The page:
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Inspiring Your People: The Cornerstone of Leadership

Leadership means many things to many people. When we think of great leaders, we often think of people who have accomplished great things. We think of of superstar athletes or titans of industry, of award-winning actors or prominent political figures. In other words, we look at the amount of talent or possessed by an individual and then say to ourselves, “That’s what it means to be a leader.”

There is another aspect of leadership, though, that is important to us—and I would argue that it is the foundation of what it means to really be a leader. And that is how we inspire others. Sure, talent and accomplishments can get us into the spotlight, but it takes a deep connection with our audience in order to stay there. We’ve seen many people we thought were greater leaders fall from grace because of the way they treat their audience. Athletes who prove to be poor role models lose fans. Controversial authors lose contracts. And, finally, business executives that don’t treat people well get replaced.

In the end, it doesn’t matter how much you know or how much you can do–if you can’t deal well with people, it’s all for naught. Why is that the case? Because, by its very definition, leadership requires followers. If people aren’t following you, it doesn’t matter what kind of title you put on your business card–you aren’t a leader. If you want to be a great leader, focus on developing relationships with those whom you are leading. You are a leader, not when you think you are, but rather when your people say you are. Inspiring your people is the cornerstone of leadership.

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What It Means to Lead by Example

I once saw a cartoon that really made me pause and think about what it means to be a leader. In the first frame, there is a man called “The Boss” sitting at his desk and pointing forward. The desk is sitting on top of a giant block, being pulled forward by three other people. In the second frame, we see the same three men pulling the large block, but there is one difference. There is no desk sitting on top of the block; instead, the man who had been at the desk is now out in front helping the workers pull the block forward. In this frame, the man is called “The Leader.”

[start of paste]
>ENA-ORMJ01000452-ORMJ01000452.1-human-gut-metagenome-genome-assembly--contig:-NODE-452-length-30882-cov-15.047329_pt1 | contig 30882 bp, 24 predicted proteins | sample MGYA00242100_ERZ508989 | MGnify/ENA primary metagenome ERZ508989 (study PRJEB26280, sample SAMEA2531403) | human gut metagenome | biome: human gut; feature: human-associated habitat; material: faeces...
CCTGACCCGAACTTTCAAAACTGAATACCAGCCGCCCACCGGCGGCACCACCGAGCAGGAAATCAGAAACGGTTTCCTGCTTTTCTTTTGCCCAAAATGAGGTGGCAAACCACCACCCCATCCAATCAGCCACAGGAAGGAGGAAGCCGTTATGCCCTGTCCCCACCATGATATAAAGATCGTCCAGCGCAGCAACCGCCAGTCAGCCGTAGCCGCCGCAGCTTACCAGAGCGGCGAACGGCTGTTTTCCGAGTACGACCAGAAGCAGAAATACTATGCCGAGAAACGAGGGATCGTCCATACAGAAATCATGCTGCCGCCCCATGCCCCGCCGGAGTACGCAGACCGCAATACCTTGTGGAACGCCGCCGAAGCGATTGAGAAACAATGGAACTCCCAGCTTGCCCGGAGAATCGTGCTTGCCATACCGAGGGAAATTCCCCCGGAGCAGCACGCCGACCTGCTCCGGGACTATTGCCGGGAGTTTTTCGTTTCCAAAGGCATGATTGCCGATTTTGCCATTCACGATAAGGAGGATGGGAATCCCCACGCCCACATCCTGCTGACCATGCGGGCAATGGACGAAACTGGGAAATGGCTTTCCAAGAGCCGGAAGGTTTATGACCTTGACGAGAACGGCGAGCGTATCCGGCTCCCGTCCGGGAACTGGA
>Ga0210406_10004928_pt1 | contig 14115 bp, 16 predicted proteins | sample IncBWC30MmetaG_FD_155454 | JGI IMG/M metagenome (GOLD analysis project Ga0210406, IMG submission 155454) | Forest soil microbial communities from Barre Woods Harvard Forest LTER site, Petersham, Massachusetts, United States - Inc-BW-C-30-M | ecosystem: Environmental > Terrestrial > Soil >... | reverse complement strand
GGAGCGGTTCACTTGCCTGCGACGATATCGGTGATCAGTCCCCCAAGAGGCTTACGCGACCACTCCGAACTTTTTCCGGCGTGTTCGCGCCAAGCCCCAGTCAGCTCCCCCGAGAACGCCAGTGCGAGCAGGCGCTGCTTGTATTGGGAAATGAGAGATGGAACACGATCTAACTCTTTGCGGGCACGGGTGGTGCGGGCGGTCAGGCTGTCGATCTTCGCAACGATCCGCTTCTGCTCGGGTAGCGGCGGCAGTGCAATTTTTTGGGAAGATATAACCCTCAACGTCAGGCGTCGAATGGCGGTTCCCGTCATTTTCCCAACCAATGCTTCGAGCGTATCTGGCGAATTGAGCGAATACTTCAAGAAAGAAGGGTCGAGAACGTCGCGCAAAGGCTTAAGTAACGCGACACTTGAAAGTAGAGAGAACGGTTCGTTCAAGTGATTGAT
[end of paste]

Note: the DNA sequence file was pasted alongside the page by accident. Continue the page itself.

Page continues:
In the mortgage industry, it’s very easy to get caught up in the “boss” mentality—sitting at our desk in the corner office and barking out orders. We may even feel sometimes like we’re entitled to such a position. We worked hard to get where we are, so why do it any other way? The simple answer: the success of our organizations depend on it.

People will only do the bare minimum for a “boss,” but they will willingly bend over backwards for a leader. And the difference between a leader and a boss is that the leader is willing to get his hands dirty. The boss says, “Go!” But the leader says, “Let’s go!” If you aren’t willing to get out in front of your people and show them how to get the job done, then they aren’t following you; they’re dragging you. Work with your people, and they will work with you. So, what approach are you taking in your organization?

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A Leader’s Worth is Proven Under Pressure

We all like a good underdog story. It’s not all that impressive to us when a person “born with a silver spoon in his mouth” becomes a success. When the odds are in your favor, of course you’re going to succeed. What really impresses us is the one who rises to a higher level with the odds stacked against him, the one who makes something of himself even though he comes from nothing, the one who defies expectations. That’s the kind of leader we cheer for.
The housing crisis and recession of the last decade was difficult for all of us involved in the mortgage industry—even more so the often excessive regulation that has followed. However, I think the challenging environment has done one good thing for us–it has separated the wheat from the chaff. It has turned us all into underdogs who must overcome overwhelming odds to become successful.
Pressure is the crucible in which truly great leaders emerge triumphantly. It puts our feet to the fire and tells us whether or not we really have what it takes. Those who don’t have what it takes will not be able to adapt and will falter under pressure. If you want to develop into a great leader, you’ve got to change how you deal with challenging situations. It’s easy to look good when everything is going according to plan, but how do you look when things go awry? Expose yourself to a little risk and take some chances–that’s really the only way to see if you’ve got what it takes.